The year 2007 is the bicentenary of the Abolition of the Transatlantic Slave Trade Act. This was a historic action of great importance in the history of our country and much of the rest of the world. However, it would be wrong to assume that slavery no longer exists.
This is a very appropriate time to consider both the forms that slavery takes in the modern world, including Scotland, and the legacy left to us by the historic transatlantic slave trade.
Use this resource to research what is happening in the world today, and to consider what a modern 'abolitionist' would campaign for.
Although 1807 saw the Abolition of the Transatlantic Slave Trade, slavery still exists throughout the world today. Millions of men, women and children are forced to work, often under the threat of violence, for little or no pay, and may even be traded or sold as property.
One of the fastest growing ways by which people can be forced into slavery is through human trafficking. The International Labour Organisation (ILO) was founded in 1919 to work for the promotion of social justice and internationally recognised human and labour rights, and became the first United Nations specialised agency in 1946.
ILO estimates that 2.5 million people are being trafficked into forced labour in many countries throughout the world, including the UK. Their film Child Labour outlines the plight of 200 million child labourers throughout the world; of these, 100 million are in the worst forms of bonded labour, slavery, serfdom, prostitution and armed conflict.
Anti-Slavery International is the world's oldest international human rights organisation (founded in 1839) and the only charity in the United Kingdom to work exclusively against slavery and related abuses. The organisation states that the majority of people trafficked in the UK enter legally. Once here, however, traffickers typically use debt bondage - telling victims they must work to pay for the cost of their travel, for instance - to subject victims to forced labour in areas such as agriculture, construction, domestic service, food packaging and prostitution.
Various news reports have highlighted the problem of human trafficking in Scotland:
Amnesty International (AI) is a worldwide movement of people who campaign for internationally recognised human rights. AI Scotland's 'Briefing on Trafficking of Women into Prostitution' reports that since January 2005 there have been 112 suspected cases of trafficked women in Glasgow from over 26 nationalities. The information available on trafficking in Scotland, it suggests, may only show the tip of the iceberg.
Although the scale of child trafficking in Scotland is not truly known, Save the Children found evidence of children being trafficked into Scotland to work in the sex industry and as domestic slaves - Child slaves trafficked to Scotland.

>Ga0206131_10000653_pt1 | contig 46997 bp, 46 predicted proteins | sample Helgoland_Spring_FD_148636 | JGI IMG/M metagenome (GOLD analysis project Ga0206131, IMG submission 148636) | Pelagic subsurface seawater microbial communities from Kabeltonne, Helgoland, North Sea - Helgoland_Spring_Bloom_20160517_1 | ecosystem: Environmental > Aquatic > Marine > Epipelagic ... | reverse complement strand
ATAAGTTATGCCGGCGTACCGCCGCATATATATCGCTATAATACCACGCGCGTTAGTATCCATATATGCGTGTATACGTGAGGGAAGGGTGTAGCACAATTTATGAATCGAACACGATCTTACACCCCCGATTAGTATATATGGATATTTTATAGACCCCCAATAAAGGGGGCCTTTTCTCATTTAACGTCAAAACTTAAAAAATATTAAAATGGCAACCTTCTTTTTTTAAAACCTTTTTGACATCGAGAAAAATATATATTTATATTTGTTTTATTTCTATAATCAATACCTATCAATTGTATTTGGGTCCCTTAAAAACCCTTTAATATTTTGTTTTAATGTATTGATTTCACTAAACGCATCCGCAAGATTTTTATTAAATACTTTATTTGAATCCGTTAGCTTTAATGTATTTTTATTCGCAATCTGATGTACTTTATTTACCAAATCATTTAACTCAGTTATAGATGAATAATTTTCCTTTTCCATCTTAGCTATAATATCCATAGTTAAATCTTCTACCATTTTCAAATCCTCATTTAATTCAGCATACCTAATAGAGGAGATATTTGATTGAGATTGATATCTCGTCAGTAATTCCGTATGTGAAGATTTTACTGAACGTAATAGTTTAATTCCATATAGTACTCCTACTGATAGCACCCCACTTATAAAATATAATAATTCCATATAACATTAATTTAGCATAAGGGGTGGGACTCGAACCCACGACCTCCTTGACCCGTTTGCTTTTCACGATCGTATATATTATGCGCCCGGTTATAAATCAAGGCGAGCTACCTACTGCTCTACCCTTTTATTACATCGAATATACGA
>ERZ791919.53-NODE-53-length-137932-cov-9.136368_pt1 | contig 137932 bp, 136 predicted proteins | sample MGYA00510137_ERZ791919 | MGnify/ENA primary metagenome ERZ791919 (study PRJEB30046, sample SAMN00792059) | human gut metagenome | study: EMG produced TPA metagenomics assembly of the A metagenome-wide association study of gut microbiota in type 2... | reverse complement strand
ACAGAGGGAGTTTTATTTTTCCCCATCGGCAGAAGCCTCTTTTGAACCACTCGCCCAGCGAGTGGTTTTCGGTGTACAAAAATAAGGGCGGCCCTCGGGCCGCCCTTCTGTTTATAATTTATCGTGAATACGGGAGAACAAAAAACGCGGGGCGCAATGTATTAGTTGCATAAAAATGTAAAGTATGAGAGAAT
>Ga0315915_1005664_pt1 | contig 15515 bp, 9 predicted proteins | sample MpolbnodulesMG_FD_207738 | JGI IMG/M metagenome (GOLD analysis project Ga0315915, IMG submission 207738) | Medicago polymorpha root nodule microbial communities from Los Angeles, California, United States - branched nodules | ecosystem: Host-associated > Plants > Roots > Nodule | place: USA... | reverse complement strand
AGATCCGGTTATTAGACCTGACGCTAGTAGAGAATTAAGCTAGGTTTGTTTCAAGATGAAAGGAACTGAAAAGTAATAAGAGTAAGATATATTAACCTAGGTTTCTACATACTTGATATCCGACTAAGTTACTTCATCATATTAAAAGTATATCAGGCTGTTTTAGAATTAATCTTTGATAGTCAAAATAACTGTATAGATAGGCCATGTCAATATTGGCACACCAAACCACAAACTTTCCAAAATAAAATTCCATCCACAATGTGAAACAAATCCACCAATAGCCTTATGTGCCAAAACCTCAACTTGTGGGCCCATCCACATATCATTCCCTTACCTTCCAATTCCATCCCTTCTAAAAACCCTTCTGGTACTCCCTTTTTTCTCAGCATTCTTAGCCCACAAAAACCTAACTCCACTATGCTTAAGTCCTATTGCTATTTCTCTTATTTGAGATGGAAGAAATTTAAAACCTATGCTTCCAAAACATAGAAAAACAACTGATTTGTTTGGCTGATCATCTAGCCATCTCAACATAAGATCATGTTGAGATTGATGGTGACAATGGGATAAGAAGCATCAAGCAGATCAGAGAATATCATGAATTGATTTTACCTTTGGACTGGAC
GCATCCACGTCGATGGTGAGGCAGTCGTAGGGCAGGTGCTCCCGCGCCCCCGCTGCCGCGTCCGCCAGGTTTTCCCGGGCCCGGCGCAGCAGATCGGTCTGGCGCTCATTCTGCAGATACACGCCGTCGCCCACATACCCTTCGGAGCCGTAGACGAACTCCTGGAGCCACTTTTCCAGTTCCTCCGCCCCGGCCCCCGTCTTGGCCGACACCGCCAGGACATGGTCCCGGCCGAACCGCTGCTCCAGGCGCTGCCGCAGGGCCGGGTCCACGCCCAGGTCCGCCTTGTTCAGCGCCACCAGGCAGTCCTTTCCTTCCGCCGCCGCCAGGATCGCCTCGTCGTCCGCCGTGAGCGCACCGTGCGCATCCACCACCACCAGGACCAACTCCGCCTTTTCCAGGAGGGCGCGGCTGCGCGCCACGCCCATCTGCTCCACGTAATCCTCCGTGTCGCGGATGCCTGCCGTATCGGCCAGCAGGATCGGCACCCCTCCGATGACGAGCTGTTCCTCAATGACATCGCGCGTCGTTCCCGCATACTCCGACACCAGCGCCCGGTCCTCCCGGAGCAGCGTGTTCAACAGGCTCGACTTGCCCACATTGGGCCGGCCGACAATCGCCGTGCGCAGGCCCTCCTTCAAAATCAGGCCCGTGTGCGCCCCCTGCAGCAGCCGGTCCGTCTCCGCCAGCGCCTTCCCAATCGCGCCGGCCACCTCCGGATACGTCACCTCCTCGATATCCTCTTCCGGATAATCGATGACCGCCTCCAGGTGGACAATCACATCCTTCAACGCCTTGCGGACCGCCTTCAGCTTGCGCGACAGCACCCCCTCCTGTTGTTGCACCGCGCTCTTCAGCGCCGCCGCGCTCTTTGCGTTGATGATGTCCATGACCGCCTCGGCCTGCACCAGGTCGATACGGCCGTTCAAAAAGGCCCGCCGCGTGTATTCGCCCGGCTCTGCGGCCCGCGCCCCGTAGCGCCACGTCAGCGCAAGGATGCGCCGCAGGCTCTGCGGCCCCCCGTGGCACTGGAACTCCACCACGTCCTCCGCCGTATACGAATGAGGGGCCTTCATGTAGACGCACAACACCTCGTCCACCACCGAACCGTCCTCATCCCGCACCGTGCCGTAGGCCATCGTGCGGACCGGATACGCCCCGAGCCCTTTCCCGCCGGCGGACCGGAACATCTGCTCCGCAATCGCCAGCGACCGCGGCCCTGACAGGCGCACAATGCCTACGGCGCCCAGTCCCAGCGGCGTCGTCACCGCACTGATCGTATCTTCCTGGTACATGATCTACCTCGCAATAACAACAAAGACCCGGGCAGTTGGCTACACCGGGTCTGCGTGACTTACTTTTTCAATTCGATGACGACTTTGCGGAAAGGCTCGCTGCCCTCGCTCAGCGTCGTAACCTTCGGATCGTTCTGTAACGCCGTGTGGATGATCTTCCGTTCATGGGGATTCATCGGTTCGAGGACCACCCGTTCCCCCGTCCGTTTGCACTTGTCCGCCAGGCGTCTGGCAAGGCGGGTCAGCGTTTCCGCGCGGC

Anti-Slavery International's UK report, Trafficking for Forced Labour, explored trafficking in sectors other than the sex industry. Forced labour was found not only in the cities of Central Scotland, it reported, but in industries using migrant labour in the North of Scotland.
A racist ideology was common during the time of the slave trade as white Europeans tried to justify the treatment of enslaved peoples. Scots owned slaves both here and in the colonies and some may have witnessed the dehumanisation of slaves through acts such as renaming, flogging, branding and selling slaves as products. Africans were viewed as inferior and 'blackness' acquired negative connotations.
Research on attitudes today appears to indicate that a background of racist beliefs still wields a powerful influence over many Scots.
The transatlantic slave trade contributed to the legacy of poverty and inequality in African and Caribbean countries today. Many African countries lost millions of their productive young people through forced transportation. Caribbean countries did not benefit economically from slavery and struggled to provide employment to ex-slaves after emancipation.
Extreme poverty leaves people vulnerable to exploitation. In addition, the expectation of low cost goods by people in the rich world can further harm poor communities. The subsequent demand for cheap labour leaves children particularly vulnerable to slavery.
Schemes such as Fairtrade, Rugmark and the Ethical Trading Initiative work to eradicate child labour and improve the conditions of those producing goods for consumers in the UK. They aim to help consumers use their power to benefit producers. Many schools have responded to this situation by setting up fair trade groups.
Black and white photograph of Momtaz (12 years old). She lives in a village near Bogra, in northern Bangladesh. She used to go to a non-formal school run by Proshika (a Non-Governmental Organisation) but stopped to be able to work with her mother in a rice mill.
Copyright Child Trafficking, Photographers include Tomas l Kelly, Mani Lama and Achinto.
Colour photograph of 12- and 8-year-old child domestic workers employed in the home of a Kolkata family. These children live with their own families in Kolkata. The 8-year-old has been employed as a child domestic worker since the age of 5. Both girls attend a Right Track drop-in centre and now attend school.
Copyright Tom Pietrasik, Save the Children.